English 6.

DEBATE OF NOVEMBER 7, 1888.Question: Resolved, That restriction should be imposed on immigration from European countries."

Brief for the Affirmative.F. E. Huntress and G. W. Lee.

Best general reference: Polit. Science Quarterly, March and June, 1888. "Immigration," by Prof. R. M. Smith.

1. Immigrants are not needed. Pol. Scien. Quar., June, 1888, pp. 217-220. (a) The force of unskilled labor is large enough -T. V. Powderly, in N. Am. Rev., Aug., 1888. (b) Immigrants are largely unskilled laborers.-Quar. Journal of Economics, Vov. II, pp., 223-228; N. Am. Rev., January, 1884, pp, 79-81.

2. Immigration does not increase the wealth of the country.- Pol. Sci. Quar., June, 1888, pp. 209-212. (a) The wealth that immigration brings into the country is less than that taken out.- T. V. Powderly, in "Journal of United Labor." (b) The value of the immigrant depends solely on the use that can be made of him.-Pol. Sci. Quar., June, 1888, pp. 218-220.

3. Immigration lowers the standard of living.- Pol. Sci. Quar. June, 1888, pp. 221-225. (a) By cheap labor; (b) by willingness to live in a depraved condition.- T. V. Powderly, in United Labor Journal.

4. Immigrants are a menace to our national institutions, (a) By foreign speech and customs.- J. D. Strong, "Our Country," p. 44. (b) By grouping in isolated bodies. (c) Immigrants are represented by demagogues.

5. Immigration is injurious to the moral condition of the United States. (a) Our work hourses and prisons are filled by those of foreign extraction.- N. Am. Rev., Jan., 1884. (b) They form the liquor power.- J. D. Strong, "Our Country," p. 42; Compendium of the tenth Census, pp. 1373.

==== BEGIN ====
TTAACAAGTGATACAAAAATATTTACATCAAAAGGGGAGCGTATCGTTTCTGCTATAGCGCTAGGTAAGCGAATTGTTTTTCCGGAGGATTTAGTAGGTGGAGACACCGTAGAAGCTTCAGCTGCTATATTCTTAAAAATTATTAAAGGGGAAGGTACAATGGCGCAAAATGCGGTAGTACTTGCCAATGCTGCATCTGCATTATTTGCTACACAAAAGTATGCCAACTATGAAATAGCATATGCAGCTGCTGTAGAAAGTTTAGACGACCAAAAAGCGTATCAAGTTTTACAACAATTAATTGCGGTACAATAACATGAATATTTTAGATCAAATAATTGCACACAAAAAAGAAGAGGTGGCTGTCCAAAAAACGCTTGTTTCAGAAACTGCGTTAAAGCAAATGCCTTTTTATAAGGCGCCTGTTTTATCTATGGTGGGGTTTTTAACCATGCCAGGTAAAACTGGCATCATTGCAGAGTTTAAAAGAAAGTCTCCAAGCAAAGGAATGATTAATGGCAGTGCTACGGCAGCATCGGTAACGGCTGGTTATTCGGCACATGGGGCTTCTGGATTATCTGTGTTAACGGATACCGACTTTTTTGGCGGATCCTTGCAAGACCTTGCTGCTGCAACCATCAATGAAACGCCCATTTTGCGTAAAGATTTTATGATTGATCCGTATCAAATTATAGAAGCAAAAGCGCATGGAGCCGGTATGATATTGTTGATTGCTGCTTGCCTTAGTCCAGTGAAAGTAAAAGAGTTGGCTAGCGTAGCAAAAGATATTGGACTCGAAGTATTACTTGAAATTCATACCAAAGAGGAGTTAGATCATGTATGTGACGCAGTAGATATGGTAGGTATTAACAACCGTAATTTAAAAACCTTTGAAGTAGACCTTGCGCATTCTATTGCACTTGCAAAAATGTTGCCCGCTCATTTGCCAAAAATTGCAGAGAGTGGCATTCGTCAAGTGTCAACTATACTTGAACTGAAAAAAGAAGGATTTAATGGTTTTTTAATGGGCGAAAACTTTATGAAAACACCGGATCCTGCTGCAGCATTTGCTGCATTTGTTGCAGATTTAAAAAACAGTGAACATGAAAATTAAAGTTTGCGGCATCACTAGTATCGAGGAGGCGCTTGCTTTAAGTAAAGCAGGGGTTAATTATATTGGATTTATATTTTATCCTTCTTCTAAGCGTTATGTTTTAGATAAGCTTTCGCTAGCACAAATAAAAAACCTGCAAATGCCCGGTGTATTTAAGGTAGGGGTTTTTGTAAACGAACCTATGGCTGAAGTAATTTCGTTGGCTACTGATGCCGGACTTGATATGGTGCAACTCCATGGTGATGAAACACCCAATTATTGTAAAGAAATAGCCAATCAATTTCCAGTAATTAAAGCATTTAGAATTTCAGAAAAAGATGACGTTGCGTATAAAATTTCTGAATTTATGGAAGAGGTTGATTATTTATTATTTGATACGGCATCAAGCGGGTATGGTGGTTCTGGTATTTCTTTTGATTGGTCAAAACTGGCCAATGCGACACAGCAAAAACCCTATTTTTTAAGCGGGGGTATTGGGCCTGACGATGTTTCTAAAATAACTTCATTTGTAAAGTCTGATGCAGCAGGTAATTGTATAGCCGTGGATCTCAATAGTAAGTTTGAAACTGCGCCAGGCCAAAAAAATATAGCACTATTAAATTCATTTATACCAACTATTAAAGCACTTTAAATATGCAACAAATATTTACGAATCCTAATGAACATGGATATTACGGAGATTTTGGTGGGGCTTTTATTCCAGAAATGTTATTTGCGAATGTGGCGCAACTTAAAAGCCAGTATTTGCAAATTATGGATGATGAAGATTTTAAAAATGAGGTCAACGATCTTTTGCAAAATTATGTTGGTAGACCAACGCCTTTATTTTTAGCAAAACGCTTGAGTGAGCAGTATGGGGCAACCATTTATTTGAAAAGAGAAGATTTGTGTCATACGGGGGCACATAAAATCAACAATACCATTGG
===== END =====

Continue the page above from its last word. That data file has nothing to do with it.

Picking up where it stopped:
6. Immigration can be restricted; (a) by naturalization laws; by laws on immigration.- N. Amer. Rev., Aug. 1888.

Brief for the NegativeC. A. Bunker and E. S. Jellinek.

Best general references: F. Kapp, on Immigration, pp. 142-153; Nation, Vol. XLV, p. 518.

1. Every immigrant is an economic gain to the country.- Kapp on Immigration, pp. 142-153; Westminster Review for October, 1888, article on "International Migration and Political Economy."

2. (a) There is plenty of room for immigrants.- Compendium of Tenth Census, Vol. I, p. 7. (b) Immigration should be diverted from the seaboard to the west and south.- Proceedings of the Immigration Convention of Texas, December, 1887.

3. (a) The character of the immigrants is good.- U. S. Consular Reports for 1887, Vol. LXXVI, pp. 44, 53, 63, 65, 103, 106, 121, 126. (b) There is no popular demand for the restriction of immigration. (c) The agitators for restriction are in the main political demagogues.

4. (a) The measures suggested are vague and impracticable, e. g. Powderley's and Smith's suggestions; Powderly in North American Review for August, 1888; "A Menacing Irruption;" Nation, Vol XLV, pp. 108, 518; New York Post Dec. 24, 1887. (b) The present law on contract labor is easily evaded.